SLR Aquatic Expert Speaking at IFM Conference
SLR's Senior Aquatic Ecologist, Steve Coates will be presenting a paper at the 45th Institute of Fisheries Management Annual Conference on 7-9 October at the Maritime Museum, Liverpool. Entitled 'Transitional waters fish monitoring', Steve will explore some complex issues and advise on best practice.
Estuaries are distinct surface waters and are termed ‘transitional waters’ under Directive 2000/60/EC of the European Parliament. This directive is commonly referred to as ‘Water Framework Directive’ or WFD and transitional waters are distinct surface water-bodies which have been characterised across Europe. The WFD requires that each EU Member State establish a biological monitoring programme within all surface water-bodies and fish communities are a key ‘biological quality element’ within the assessment of WFD status (Birk et al 2012).
Within the UK the dynamic tidal nature of transitional waters has led to a suite of bespoke fish monitoring methods being developed (Elliott & Hemingway, 2002). This is in order to assess fish species composition & abundance, with particular importance being placed upon those fish species that are sensitive to anthropogenic stress e.g. shad, lamprey, salmon, smelt and sturgeon.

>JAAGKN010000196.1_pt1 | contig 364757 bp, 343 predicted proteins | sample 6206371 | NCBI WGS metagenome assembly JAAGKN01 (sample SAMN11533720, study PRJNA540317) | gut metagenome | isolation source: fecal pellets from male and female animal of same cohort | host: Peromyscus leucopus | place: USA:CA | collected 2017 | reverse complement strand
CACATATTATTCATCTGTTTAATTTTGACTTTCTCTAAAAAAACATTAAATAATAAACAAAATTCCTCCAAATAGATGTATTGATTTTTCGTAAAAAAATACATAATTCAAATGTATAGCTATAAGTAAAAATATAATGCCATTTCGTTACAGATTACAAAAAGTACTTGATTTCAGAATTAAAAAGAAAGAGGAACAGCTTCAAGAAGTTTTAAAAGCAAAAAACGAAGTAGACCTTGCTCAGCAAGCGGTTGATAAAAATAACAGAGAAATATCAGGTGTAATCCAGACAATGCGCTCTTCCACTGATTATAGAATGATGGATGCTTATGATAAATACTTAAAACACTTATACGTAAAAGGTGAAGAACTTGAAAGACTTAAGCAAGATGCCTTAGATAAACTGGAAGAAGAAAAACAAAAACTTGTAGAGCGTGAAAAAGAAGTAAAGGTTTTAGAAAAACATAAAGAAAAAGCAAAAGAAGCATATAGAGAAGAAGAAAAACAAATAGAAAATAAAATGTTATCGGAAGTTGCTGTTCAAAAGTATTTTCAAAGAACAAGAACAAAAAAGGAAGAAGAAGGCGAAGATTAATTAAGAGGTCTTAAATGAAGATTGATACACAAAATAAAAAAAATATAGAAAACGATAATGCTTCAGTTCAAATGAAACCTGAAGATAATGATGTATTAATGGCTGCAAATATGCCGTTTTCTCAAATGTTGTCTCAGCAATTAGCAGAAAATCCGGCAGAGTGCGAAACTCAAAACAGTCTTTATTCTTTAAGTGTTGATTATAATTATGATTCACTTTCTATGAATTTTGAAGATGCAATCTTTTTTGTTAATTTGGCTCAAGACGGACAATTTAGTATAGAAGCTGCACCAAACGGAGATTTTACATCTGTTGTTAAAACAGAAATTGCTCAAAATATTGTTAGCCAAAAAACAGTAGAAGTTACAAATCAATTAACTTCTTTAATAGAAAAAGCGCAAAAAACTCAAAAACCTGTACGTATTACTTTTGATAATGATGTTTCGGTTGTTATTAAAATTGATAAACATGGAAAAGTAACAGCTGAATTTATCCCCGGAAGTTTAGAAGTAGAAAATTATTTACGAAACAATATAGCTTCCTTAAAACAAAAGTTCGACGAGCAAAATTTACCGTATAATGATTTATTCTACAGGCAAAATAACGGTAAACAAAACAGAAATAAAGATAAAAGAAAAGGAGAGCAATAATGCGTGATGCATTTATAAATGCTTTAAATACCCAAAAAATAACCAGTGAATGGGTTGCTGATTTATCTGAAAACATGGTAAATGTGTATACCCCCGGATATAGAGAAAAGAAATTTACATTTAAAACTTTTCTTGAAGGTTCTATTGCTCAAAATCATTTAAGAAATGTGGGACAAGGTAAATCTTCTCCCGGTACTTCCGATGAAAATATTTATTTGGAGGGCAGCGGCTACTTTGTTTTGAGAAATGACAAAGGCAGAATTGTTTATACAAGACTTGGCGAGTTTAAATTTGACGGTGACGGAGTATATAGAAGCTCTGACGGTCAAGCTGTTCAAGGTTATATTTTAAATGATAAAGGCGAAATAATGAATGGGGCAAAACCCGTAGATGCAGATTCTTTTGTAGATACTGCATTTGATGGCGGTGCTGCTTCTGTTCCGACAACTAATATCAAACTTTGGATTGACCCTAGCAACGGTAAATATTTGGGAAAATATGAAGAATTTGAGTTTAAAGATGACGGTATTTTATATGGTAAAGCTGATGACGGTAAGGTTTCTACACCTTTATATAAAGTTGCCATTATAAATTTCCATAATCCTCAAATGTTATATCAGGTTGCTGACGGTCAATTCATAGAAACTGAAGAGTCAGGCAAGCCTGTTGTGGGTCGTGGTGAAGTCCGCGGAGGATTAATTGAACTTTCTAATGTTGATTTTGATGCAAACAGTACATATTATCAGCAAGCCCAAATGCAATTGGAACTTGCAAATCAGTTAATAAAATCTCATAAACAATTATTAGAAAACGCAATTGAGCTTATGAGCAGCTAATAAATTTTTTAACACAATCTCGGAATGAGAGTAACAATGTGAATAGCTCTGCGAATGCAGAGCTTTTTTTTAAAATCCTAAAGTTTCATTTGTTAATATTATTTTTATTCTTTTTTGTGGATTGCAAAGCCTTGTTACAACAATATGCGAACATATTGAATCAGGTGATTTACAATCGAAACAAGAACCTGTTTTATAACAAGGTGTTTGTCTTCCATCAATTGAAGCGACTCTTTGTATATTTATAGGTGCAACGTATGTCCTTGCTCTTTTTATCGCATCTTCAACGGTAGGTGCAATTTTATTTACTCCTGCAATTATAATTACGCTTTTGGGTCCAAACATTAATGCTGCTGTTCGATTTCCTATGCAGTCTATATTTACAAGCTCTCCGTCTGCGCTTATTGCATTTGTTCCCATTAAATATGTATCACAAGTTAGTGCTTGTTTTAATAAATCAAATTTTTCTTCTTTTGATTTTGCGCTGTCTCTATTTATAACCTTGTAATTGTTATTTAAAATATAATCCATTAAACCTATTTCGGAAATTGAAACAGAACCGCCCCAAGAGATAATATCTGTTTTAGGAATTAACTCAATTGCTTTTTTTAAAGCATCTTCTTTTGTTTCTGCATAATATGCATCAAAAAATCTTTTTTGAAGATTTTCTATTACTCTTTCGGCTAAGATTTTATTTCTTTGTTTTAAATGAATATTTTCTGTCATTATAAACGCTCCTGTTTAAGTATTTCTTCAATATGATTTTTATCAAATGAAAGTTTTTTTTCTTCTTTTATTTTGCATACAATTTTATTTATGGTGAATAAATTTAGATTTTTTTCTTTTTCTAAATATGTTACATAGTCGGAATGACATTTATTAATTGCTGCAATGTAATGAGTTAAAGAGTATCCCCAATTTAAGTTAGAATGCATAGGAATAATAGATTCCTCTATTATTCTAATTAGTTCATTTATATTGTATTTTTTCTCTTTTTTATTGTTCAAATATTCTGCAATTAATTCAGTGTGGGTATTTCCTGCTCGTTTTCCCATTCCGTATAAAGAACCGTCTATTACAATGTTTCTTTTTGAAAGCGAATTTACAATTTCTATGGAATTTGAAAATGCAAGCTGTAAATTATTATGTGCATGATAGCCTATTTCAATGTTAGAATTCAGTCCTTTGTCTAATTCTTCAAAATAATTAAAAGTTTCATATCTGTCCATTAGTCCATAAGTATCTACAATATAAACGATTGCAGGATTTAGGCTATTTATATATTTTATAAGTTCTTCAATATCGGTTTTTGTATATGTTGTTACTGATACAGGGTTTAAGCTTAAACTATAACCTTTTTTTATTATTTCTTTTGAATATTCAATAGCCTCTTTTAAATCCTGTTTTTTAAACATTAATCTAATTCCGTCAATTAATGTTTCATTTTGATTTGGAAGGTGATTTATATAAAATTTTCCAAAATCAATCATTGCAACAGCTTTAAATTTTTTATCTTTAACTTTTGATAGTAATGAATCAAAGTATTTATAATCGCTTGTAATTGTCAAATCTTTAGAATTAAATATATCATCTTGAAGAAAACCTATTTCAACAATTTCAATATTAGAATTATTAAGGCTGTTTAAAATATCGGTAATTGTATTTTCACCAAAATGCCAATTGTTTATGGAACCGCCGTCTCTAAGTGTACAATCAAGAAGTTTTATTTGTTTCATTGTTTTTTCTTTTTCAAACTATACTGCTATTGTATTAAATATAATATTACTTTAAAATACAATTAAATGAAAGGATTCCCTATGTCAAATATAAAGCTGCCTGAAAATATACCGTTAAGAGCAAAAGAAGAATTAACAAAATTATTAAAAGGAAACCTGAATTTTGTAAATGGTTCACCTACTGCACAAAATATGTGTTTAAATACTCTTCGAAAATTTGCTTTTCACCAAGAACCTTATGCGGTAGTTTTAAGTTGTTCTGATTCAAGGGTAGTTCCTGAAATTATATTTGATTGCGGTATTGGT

In order to assess the diverse fish communities present throughout a transitional water (from freshwater tidal to sea) then a multiple method fish sampling programme was developed over a 5 year R&D Programme (2001 to 2006). This monitoring programme was not only developed to comply with the WFD ‘normative definitions’ but also assess transitional fish communities biannually during spring & autumn (Coates et al 2007).
The evidence base behind this multiple method bi-annual fish monitoring programme is long-established and has been developed from the Thames estuary fish sampling methodology which has been continuous since 1992 (Colclough et al 2002). By the year 2000 the EC Fair Programme ‘Commercial Fish and European Estuaries- Priorities for Management & Research’ had cited this pioneering work on the Thames estuary as ‘European Best Practice’.
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